The car was likely in the left lane while negotiating a curve and was moving at around 100kmph (based on information from Mercedes EDR as provided by Maharashtra Police), said the report, continuing: It is assumed that unknown vehicles were ahead of the car in the left and right lanes and during a possible overtaking manoeuvre, the car entered the left paved shoulder, which narrowed down; the vehicle climbed the left raised curb of the highway; it then went onto impacting the bridge’s parapet wall approximately nine metres ahead at a speed of 89kmph. “Due to the impact, the vehicle rotated anticlockwise for 35 degrees and came to rest a t the point of impact,” said the report. The study was commissioned by transport commissioner Avinash Dhakne.
The report emphasises on inadequate shoulder, inadequate tre atment for a change in road geometry and the presence of an unprotected parapet wall of the bridge. “The road was at a curve and transformed from three lanes to two lanes; there was inadequate treatment of the highway with signage, delineation and demarcation to guide road users. Further, the superstructure of the bridge near the roadside acted as a hard object with which the vehicle collided,” the report says.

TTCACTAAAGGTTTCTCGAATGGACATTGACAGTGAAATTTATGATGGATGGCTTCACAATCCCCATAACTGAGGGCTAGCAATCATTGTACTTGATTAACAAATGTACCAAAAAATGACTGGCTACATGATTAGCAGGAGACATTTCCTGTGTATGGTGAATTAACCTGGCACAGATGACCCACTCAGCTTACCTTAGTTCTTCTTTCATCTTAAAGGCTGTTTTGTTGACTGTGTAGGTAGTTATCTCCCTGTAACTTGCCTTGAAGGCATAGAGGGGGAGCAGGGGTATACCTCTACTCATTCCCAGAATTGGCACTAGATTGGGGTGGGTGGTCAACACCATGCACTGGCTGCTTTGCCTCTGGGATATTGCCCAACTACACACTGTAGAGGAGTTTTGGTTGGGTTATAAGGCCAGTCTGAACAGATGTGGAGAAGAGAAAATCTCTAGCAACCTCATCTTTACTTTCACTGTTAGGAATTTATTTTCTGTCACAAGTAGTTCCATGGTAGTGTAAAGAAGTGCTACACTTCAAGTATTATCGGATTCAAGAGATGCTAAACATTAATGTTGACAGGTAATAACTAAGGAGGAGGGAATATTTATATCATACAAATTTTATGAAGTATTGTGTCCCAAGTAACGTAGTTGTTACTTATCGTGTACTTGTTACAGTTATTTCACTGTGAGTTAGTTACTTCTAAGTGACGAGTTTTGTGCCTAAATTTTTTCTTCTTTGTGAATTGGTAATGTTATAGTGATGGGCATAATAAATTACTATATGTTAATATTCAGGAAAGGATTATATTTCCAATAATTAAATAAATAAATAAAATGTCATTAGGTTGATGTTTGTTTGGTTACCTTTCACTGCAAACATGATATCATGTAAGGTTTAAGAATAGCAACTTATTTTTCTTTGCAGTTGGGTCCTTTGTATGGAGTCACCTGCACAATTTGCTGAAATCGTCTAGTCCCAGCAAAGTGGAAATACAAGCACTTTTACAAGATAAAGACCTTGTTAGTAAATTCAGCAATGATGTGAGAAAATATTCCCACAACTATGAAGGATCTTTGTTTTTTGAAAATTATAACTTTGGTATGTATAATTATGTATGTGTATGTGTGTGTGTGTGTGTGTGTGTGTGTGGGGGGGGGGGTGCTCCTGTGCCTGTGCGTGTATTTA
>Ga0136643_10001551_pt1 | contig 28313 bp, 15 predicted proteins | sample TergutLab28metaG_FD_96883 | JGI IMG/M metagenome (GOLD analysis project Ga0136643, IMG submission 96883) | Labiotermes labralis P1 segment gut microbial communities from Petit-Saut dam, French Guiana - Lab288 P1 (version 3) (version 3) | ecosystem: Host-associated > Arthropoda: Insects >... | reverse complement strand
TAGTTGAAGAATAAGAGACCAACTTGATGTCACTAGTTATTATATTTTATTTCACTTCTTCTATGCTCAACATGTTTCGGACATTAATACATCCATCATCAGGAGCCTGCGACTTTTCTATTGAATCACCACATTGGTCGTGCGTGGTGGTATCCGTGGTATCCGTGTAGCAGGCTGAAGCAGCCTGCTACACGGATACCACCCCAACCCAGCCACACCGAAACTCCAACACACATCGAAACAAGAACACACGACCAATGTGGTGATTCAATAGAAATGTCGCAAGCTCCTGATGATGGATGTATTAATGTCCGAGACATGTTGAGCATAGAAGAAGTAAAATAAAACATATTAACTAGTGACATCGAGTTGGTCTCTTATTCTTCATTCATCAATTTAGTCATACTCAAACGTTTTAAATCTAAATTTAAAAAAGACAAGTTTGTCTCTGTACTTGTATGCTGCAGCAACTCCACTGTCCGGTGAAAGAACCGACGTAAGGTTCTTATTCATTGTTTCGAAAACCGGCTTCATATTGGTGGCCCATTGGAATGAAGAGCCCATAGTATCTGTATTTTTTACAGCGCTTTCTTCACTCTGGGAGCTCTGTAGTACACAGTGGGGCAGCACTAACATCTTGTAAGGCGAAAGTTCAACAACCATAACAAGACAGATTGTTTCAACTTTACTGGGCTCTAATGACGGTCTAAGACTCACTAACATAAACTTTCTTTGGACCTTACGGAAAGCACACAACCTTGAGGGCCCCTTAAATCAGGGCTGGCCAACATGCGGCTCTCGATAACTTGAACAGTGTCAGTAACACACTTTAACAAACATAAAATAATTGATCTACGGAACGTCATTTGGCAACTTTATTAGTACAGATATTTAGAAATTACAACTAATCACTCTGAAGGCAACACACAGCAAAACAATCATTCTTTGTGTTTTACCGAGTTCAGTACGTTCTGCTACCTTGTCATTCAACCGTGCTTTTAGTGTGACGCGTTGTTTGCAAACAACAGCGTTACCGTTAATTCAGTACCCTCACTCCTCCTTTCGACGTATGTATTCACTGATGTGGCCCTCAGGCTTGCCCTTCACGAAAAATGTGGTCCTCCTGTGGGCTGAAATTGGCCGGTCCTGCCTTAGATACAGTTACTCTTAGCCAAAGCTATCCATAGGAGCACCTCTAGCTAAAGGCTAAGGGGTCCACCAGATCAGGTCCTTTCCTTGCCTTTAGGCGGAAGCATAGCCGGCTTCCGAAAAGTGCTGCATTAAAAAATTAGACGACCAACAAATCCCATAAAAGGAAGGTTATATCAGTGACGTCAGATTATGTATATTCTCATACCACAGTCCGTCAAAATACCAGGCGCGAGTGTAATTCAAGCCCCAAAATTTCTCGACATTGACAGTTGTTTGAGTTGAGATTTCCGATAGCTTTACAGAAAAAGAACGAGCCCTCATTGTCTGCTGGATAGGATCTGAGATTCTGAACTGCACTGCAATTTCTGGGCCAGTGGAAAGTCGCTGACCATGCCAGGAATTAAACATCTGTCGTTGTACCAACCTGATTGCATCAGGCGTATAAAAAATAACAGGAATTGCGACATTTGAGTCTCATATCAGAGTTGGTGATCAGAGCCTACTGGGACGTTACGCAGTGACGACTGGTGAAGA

It was also found that the rear seat passengers didn’t use seatbelts: the report says the evidence of seatbelt usage like torn web, scratches on seatbelts and burn marks on seatbelt tongues were found for the car’s two front occupants, but for the two rear occupants, no evidence of seatbelt use was found. It said seatbelt pretensioners were fired due to crash and both rear seatbelts were tightened to the seat in their original, unused position. Had the rear passengers used seatbelts, the front seats would not have been deformed and loaded (impacted by bodies after the crash).